Research suggests that there is a dose-response relationship between ACE score and cigarette smoking, such that as ACE score increases, so does smoking behavior, but little is known about what factors moderate this relationship. Therefore, the goal of this study was to examine demographic characteristics as potential moderators of relationship between Adverse Childhood Experiences (ACEs) and cigarette smoking. A secondary data analysis was conducted using the 2013 California Behavioral Risk Factor Surveillance System data. The sample included 2,604 U.S. adults (54.8% female; Age: M = 53.3, SD = 8.10; 83.6%; Caucasian, 6.4% Asian, 5.9% Black or African American, 3.1% American Indian or Alaska Native, and 0.6% other, and 0.2% Native Hawaiian or other Pacific Islander). We used multinomial logistic regression to test sex, race, socioeconomic status, and education as moderators of the relationship between ACE score and smoking. Sex, race, education, and income were significantly and independently associated with smoking outcomes. Men, individuals with lower income and education, and certain ethnic/racial groups reported greater odds of smoking. No interactions between ACE score and sex, race, education, or income significantly predicted smoking outcomes. ACEs were not significantly associated with smoking behavior. Results suggest that the relationship between ACEs and smoking later in life does not depend on basic demographic features. Knowing which populations are more vulnerable to smoking can help clinicians better assess and tailor interventions to meet the needs of their patients by using culturally sensitive interventions and obtaining resources to help improve treatment access, motivation, and success.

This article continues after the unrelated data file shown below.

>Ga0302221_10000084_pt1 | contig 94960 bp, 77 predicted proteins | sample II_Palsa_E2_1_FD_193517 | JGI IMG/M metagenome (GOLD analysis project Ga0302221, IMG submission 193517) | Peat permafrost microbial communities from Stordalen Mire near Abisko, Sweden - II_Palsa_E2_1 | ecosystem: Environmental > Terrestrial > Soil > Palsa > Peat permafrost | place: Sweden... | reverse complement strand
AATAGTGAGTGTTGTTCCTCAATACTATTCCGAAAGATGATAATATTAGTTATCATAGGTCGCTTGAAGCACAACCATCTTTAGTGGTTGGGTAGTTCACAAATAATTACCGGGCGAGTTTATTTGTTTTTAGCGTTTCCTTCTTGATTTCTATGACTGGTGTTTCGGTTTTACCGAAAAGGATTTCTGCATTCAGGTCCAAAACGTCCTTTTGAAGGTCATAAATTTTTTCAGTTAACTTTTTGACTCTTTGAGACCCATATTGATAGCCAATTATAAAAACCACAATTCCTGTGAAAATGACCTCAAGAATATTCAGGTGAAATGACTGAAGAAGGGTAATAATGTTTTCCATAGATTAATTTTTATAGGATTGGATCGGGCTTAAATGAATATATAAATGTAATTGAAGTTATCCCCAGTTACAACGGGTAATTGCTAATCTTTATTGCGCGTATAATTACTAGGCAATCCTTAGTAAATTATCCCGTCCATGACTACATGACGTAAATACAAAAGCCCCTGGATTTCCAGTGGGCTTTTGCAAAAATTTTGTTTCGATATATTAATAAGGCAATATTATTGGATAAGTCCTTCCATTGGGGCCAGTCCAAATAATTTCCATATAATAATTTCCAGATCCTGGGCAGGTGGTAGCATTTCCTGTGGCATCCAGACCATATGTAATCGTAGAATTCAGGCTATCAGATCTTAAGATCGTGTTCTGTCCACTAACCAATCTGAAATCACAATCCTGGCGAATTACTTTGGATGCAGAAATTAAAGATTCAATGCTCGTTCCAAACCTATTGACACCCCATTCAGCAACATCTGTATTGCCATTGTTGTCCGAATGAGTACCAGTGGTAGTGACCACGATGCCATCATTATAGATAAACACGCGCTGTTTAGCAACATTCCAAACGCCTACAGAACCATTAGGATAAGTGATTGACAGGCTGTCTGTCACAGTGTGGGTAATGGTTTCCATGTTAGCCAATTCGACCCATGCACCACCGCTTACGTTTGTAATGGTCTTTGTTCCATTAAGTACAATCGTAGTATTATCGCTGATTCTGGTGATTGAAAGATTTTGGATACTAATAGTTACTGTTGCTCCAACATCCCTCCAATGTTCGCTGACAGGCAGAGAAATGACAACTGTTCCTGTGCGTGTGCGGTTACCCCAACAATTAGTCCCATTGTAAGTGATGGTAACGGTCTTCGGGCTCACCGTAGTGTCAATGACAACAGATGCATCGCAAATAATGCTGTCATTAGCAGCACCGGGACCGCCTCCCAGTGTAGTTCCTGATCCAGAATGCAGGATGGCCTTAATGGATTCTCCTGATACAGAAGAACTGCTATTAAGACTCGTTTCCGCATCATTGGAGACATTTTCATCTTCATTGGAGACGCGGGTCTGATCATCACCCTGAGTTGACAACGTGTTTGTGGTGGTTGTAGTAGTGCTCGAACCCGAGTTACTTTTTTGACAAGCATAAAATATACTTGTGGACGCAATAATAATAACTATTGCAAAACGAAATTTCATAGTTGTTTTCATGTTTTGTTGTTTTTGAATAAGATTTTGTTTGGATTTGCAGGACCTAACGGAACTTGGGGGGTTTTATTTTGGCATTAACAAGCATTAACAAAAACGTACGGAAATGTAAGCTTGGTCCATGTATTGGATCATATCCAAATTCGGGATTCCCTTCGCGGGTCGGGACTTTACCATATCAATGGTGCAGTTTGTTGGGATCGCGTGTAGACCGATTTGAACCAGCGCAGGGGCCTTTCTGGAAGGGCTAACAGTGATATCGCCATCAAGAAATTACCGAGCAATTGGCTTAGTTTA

LLU Discipline





School of Behavioral Health

First Advisor

Holly E. R. Morrell

Second Advisor

Cameron Neece

Degree Name

Doctor of Psychology (PsyD)

Degree Level


Year Degree Awarded


Date (Title Page)




Library of Congress/MESH Subject Headings

Adult Survivors of Child Adverse Events -- psychology; Behavioral Risk Factor Surveillance System; California -- epidemiology; Cigarette Smoking -- epidemiology; Cigarette Smoking -- psychology; Ethnic Groups; Female; Humans; Male; Middle Aged; Sex Factors; Socioenvironmental Therapy


Doctoral Project

Page Count

x; 63 p.

Digital Format


Digital Publisher

Loma Linda University Libraries

Usage Rights

This title appears here courtesy of the author, who has granted Loma Linda University a limited, non-exclusive right to make this publication available to the public. The author retains all other copyrights.


Loma Linda University Electronic Theses and Dissertations

Collection Website



Loma Linda University. Del E. Webb Memorial Library. University Archives